Volkswagen ID. Buzz Prototype Review


Volkswagen’s line of electric ID cars is growing quite rapidly. The ID.3 saloon was quickly followed by the ID.4 SUV, which was then joined more recently by its ID.5 coupé equivalent. There’s even a selection of hot GTX models in the works.

But the next one is a little different. In the coming weeks, VW will unveil its ID. Buzz and ID. Buzz Cargo, a commercial minibus and van based on the same MEB platform as its electric passenger cars. This means they will have the same battery options and electric motors as the models launched to date.

To see what’s in store, Volkswagen invited us to pick up a late pre-production ID. Buzz Cargo for a journey on British roads. While the van was still camouflaged inside and out, our outing was designed to give us a taste of the company’s new electric van before deliveries begin later in 2022.

Unfortunately on this occasion the rearmost doors remained locked. Full specs will be revealed later, but we got access to some hard-copy stats to give us an idea of ​​how the commercial EV might perform in the real world. At 4,712mm long, the ID. Buzz Cargo is 261mm shorter than a Ford Transit Custom, but 294mm longer than the smaller Ford Transit Connect.

The VW’s long three-meter wheelbase results in a cargo volume of around four cubic meters, which is somewhere between the two Fords. Volkswagen claims it’s big enough to take two Euro pallets; the identity. Buzz Cargo will be available with a one-piece tailgate or wing-style split doors.

As mentioned, our prototype’s interior was largely disguised with thick felt carpeting. The only items left exposed were the seats and two digital displays – one for driving information and another for infotainment.

Those who sat in an ID.3 or ID.4 will find the layout very similar. You sit high, as you do in most vans, but the instrument cluster is almost identical to that of passenger cars, with an evolution of their column-mounted rotary gear lever. The infotainment system hasn’t really changed either, still with the ID.3’s fiddly climate controls.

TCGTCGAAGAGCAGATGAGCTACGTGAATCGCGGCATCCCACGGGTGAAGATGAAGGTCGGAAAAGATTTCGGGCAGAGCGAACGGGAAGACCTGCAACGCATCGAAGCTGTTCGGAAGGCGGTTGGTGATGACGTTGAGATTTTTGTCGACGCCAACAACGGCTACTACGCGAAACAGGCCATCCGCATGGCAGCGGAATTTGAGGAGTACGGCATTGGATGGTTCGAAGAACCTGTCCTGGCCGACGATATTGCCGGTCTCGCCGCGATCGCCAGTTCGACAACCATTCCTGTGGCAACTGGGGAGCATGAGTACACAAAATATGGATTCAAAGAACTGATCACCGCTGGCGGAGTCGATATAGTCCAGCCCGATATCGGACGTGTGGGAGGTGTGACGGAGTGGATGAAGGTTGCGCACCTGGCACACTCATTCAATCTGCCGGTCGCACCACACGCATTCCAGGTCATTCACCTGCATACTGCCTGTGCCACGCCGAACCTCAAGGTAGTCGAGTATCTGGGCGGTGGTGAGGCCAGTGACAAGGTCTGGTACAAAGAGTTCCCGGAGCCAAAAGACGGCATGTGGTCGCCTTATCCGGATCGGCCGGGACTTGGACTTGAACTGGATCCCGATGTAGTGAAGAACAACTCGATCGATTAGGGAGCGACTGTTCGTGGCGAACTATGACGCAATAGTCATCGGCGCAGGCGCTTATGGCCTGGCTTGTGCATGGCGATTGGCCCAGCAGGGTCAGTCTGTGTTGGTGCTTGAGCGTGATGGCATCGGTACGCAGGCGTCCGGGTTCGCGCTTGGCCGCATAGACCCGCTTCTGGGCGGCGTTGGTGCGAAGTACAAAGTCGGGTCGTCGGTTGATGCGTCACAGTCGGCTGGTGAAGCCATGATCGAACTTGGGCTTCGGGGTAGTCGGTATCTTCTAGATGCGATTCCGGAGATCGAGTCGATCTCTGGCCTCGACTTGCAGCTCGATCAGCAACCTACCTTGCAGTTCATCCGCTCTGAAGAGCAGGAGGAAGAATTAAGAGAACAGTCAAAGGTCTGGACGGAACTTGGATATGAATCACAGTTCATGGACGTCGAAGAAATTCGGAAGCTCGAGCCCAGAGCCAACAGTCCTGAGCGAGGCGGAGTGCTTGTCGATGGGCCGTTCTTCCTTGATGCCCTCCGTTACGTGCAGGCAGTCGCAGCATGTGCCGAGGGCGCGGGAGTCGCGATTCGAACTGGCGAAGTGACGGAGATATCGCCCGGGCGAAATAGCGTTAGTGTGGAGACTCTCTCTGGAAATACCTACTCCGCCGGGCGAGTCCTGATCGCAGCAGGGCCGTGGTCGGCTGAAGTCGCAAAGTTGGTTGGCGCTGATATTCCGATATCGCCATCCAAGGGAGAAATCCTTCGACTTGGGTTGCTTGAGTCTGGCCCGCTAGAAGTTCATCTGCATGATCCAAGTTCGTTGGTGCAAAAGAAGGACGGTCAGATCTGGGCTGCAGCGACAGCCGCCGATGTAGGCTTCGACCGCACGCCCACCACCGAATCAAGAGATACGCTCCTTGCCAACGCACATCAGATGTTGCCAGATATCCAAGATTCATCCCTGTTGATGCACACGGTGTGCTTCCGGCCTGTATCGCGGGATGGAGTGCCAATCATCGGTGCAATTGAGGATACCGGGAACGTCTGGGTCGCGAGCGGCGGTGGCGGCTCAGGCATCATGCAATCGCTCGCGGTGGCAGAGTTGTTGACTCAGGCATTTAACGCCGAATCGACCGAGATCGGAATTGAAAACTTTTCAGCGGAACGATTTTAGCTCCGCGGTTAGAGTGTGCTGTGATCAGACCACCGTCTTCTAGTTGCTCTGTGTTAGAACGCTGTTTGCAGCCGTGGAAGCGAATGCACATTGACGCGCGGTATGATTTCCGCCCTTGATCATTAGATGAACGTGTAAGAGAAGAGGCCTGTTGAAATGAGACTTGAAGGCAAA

Starting the Buzz is simple, and as soon as you pull away it instantly feels more refined than its petrol or diesel predecessors. It’s free of the usual jolts and rattles you normally notice in vans like this; the quality of the materials isn’t great, but everything you touch or interact with is tight as a nut.

The ride was firm, but rarely snappy, even on our pickup’s 20-inch wheels. That means it should be comfortable both around town and on the highway, feeling attached and well-balanced on all but the roughest roads. It should be noted that our test model had no ballast in the charging bay.

Like the smallest ID.3, for now all IDs. Buzz variants are rear-wheel drive; two-motor, four-wheel-drive models will be available at a later date. This, combined with the quick steering and impressive body control, makes the minivan surprisingly nimble and fun to drive. Few owners are likely to throw away their loaded IDs. Buzz Cargo on a winding country road, but it’s nice to know it can and will if you want to.

The overall feeling of refinement continues up to highway speeds, where the Buzz is poised and quiet. It has no trouble accelerating up to 70mph – aided by a healthy 201bhp and 310Nm of torque – and it’ll stay there for long stretches, provided there’s enough charge in the battery.

Speaking of charging, Volkswagen hasn’t released any speed or range figures yet, but said charging capacity will be “in the range of ID models with the 77kWh battery. That suggests a maximum charge rate of 135 kW, for a 10-80% recharge time of around half an hour from a sufficiently fast charge point.

During our time with the ID. Buzz Cargo, its trip computer showed a range of 180 miles with 77% charge remaining, which means 240 to 260 miles should be achievable in normal driving; indeed, with a lighter right foot and warmer ambient temperatures, getting closer to 300 miles is not out of reach.

All in all, therefore, the new Volkswagen ID. Buzz Cargo builds on what we love about VW’s existing electric hatchbacks and SUVs, wrapping the MEB platform in practical and stylish Microbus-inspired bodywork. If Volkswagen can get the numbers right, it could be the first electric van people buy not just because it saves them money, but also because it offers competitive range, space, charging speed. And much more.


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